Sycamore Drive, A Novel
By Charles Michael Casper
Old Stone Press
Paperback, 185 pages, $14.95
A review by Keith Waits
Entire contents are copyright © 2020 by Keith Waits. All rights reserved.
The shelf life of social scandal may vary depending on the scope of the scandal, but it cannot help but seem as if we are more easily prone to forget even the most outrageous events as we move forward in time. Now is the time of a global pandemic fighting for attention with a rising tide of social protest led by Black Lives Matter about police brutality, both of which threaten the very fabric of American communities, but only a few years ago the Catholic Church in the United States was rocked by the revelations that thousands of priests had been pedophiles preying on children.
Of course, you remember the headlines in print and the incredulous broadcast media reporting on the subject, but can you pin down the point at which all of it was resolved? Like the racial injustice driving today’s protests, sexual abuse by Catholic priests is a social disturbance that dates back too many generations in our history. In his novel, Sycamore Drive, Louisville-born Charles Michael Casper reaches back to the 1950s to examine how such the problem impacts the small Illinois town of Riverport.
An offbeat set of characters come together uncovering, investigating, and eventually taking action against Monsignor Donnely, the high-ranking priest in charge of St. Mary’s Catholic Church. Father Stephen Watson, a young, charismatic man newly assigned to St. Mary’s, Norman Hudson, an isolated man who is to all appearances autistic years before that diagnosis would come into being, and Sister Alissa, who teaches at a Catholic school in a neighboring community, all play a key role in the final passages of the drama that unfolds.
It goes without saying that any scandal is contained because what Casper illustrates here is one story that we now know was being repeated over and over again in parishes all across the country; personal narratives of trauma and cover-up that would only truly come to light more than 40 years later. The years-long extensive coverup involved offending priests being reassigned after a healing retreat only to quite often begin once again preying on children in their new parish. Casting this scandal in such an intimate scale makes for a manageable, insightful work of fiction for a first-time novelist.
Yet, that is also the frustration here. I admire the approach and structure of Sycamore Drive, but Casper is a good enough writer to make me wish he had pushed himself to develop the narrative more, flesh out the characters beyond their functionality, and let the story breathe a bit more. He does it in the early chapters, but as the plot gathers steam, the events are documented while the resonance of the characters’ involvement gets short-changed. Don’t get me wrong, I value economy in writing, but it is a good quality in thrillers and crime fiction, whereas this tale cries out for more of the nuance that lives between exposition.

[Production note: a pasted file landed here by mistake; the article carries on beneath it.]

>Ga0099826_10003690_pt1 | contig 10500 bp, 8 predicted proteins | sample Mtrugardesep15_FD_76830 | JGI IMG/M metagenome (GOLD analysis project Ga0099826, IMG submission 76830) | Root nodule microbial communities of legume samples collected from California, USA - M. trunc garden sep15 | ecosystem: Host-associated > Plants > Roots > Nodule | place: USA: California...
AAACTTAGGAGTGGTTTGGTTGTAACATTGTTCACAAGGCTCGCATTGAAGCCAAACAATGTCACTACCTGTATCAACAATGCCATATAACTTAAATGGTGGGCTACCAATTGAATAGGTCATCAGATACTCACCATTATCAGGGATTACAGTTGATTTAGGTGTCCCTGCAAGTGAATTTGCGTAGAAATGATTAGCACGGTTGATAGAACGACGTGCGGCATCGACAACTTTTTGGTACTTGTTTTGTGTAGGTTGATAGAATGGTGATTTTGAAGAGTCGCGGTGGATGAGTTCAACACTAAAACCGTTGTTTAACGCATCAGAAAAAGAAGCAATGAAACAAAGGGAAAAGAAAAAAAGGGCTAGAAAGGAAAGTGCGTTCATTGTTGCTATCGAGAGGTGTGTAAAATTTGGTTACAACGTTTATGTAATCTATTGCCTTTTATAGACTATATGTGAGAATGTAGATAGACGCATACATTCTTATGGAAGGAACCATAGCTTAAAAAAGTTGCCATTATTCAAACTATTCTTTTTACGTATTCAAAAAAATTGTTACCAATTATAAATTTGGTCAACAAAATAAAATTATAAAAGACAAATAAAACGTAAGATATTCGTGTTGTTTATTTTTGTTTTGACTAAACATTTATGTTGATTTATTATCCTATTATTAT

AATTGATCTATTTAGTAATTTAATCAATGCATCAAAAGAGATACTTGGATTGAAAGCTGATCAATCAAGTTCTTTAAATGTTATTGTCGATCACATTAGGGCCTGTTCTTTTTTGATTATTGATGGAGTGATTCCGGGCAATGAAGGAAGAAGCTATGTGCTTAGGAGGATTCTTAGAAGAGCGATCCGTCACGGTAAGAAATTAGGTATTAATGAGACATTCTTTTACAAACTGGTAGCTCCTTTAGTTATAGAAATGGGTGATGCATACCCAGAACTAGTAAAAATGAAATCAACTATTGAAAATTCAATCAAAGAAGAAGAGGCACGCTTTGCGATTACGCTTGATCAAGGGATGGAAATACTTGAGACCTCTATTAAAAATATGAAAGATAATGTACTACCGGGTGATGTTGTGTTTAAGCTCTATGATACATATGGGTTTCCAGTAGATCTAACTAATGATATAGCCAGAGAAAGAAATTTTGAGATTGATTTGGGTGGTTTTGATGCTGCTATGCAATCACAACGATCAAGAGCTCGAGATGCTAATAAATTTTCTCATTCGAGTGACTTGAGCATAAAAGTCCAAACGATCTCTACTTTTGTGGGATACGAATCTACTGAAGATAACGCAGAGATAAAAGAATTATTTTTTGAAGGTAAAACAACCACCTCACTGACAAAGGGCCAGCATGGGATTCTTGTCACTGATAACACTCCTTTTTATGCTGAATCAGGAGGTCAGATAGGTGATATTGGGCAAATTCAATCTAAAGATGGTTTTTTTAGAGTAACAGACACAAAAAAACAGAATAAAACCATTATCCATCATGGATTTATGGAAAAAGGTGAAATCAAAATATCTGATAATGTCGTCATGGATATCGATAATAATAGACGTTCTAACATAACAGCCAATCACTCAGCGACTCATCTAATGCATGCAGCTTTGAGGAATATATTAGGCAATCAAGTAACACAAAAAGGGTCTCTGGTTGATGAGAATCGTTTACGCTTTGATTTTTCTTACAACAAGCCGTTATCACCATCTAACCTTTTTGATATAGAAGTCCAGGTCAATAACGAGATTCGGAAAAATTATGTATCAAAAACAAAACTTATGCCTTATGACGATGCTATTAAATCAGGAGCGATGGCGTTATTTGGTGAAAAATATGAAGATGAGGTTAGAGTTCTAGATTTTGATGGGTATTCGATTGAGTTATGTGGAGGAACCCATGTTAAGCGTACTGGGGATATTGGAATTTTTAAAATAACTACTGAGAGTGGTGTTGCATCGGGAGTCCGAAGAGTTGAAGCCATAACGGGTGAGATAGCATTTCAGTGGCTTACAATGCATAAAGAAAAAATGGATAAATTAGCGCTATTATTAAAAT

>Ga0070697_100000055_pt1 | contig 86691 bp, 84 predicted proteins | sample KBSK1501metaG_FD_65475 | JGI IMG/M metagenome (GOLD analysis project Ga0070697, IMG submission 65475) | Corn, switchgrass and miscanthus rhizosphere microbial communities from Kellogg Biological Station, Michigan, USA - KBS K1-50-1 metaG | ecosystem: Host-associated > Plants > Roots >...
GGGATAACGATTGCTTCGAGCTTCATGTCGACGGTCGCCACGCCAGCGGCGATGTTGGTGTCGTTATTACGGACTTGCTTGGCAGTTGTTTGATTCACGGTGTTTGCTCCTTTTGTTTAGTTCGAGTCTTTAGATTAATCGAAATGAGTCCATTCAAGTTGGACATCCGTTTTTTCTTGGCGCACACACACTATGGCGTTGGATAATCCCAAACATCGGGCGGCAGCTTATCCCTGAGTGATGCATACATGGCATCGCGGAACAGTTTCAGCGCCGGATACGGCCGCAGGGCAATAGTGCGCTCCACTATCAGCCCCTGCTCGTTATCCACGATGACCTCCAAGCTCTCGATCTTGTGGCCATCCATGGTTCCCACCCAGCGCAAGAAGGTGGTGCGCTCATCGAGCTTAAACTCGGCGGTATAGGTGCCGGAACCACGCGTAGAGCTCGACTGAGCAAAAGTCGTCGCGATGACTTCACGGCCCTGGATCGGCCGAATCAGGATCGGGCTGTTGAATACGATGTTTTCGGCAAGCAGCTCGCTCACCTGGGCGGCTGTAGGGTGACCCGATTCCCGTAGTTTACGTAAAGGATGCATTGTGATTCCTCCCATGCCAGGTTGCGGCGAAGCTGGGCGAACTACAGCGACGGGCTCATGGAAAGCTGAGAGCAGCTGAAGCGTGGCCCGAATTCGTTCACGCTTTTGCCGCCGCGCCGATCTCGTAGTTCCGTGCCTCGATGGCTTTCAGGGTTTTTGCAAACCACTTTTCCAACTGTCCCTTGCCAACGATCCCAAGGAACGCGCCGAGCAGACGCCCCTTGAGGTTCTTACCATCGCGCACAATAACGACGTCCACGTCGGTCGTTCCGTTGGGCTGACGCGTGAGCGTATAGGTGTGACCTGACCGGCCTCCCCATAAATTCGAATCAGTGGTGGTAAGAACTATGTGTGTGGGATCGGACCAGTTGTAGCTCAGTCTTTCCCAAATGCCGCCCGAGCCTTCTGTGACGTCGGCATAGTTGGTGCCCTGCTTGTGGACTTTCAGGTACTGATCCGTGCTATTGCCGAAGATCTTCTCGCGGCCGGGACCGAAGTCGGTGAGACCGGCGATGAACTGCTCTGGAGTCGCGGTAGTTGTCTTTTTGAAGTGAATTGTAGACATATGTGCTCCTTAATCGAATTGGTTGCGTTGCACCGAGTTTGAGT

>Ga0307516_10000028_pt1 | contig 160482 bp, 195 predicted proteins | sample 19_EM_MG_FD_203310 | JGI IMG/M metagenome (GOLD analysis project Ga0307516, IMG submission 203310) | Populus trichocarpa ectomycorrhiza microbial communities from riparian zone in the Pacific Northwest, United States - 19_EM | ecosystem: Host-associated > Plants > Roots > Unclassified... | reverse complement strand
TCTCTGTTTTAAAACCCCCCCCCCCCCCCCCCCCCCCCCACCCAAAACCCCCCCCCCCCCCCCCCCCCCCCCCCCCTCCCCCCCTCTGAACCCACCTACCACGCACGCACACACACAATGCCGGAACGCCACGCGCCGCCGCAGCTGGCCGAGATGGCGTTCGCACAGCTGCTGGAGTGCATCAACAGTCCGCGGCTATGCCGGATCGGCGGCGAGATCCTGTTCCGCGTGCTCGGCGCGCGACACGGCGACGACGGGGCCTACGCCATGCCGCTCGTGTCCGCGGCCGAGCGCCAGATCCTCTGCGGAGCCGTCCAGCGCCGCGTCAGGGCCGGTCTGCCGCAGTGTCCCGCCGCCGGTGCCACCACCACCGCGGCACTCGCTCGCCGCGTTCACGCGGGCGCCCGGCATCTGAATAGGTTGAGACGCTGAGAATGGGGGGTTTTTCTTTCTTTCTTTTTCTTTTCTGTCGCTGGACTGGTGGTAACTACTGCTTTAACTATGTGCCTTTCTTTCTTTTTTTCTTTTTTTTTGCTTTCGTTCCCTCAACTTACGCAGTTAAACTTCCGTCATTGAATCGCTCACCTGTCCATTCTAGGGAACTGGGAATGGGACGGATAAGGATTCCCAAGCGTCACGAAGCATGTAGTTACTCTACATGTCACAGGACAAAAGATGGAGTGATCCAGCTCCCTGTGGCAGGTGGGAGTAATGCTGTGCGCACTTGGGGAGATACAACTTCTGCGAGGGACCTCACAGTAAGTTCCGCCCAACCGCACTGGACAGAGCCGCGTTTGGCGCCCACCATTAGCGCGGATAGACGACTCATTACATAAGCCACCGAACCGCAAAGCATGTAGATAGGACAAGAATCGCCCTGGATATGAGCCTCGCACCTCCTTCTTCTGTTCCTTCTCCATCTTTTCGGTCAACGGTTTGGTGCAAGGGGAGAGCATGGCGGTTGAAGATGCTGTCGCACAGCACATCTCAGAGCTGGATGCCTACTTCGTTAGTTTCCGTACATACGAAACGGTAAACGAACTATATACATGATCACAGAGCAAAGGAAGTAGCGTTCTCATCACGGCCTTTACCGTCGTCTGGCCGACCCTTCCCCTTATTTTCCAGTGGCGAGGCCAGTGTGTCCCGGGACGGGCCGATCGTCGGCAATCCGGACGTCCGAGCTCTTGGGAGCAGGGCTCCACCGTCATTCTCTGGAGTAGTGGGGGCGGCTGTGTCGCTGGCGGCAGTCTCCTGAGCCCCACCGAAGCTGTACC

Still, Casper’s book has good bones and there is as an eye for subtle detail in his prose. Those good qualities are most assuredly found in Norman Hudson. He is introduced in the first sentences, and for a time his presence suggests that Casper has a different theme in mind than questioning the institutional religious stranglehold on morality. Why is Norman here? I think it is to immediately force the reader to question stereotypes. Norman has proved problematic for his family and community, once having his inevitably unfettered curiosity mistaken for voyeurism, but before the last page, we have found evidence that Norman’s moral and ethical foundation is more sound than many of the other people we find in Riverport.
It is arguably the most original and impactful feature of the story, that Norman stands for the clear delineation of right and wrong that we now know was missing in how the American Catholic Church systematically mismanaged a deeply disturbing crisis, fundamentally misunderstanding the problem, and covering it up with money and patronage while thousands of victims suffered because the very institution that was charged with emotional and spiritual comfort was the source of the trauma. Sycamore Drive takes the sensational headlines that rapidly began to fade from memory and put them in a very personal context.
Yet, I could not help but ponder the question of whether or not the victimization of children by Catholic priests has ended. That Casper has set his story in the mid-Twentieth Century underscores the pernicious durability of such things, and whether the Catholic Church will ever be capable of ridding itself of the problem once and for all.
Keith Waits is a native of Louisville who works at Louisville Visual Art during the days, including being the host of LVA’s Artebella On The Radio on WXOX 97.1 FM / ARTxFM.com, but spends most of his evenings indulging his taste for theatre, music and visual arts. His work has appeared in LEO Weekly, Pure Uncut Candy, TheatreLouisville, and Louisville Mojo. He is now Managing Editor for Arts-Louisville.com.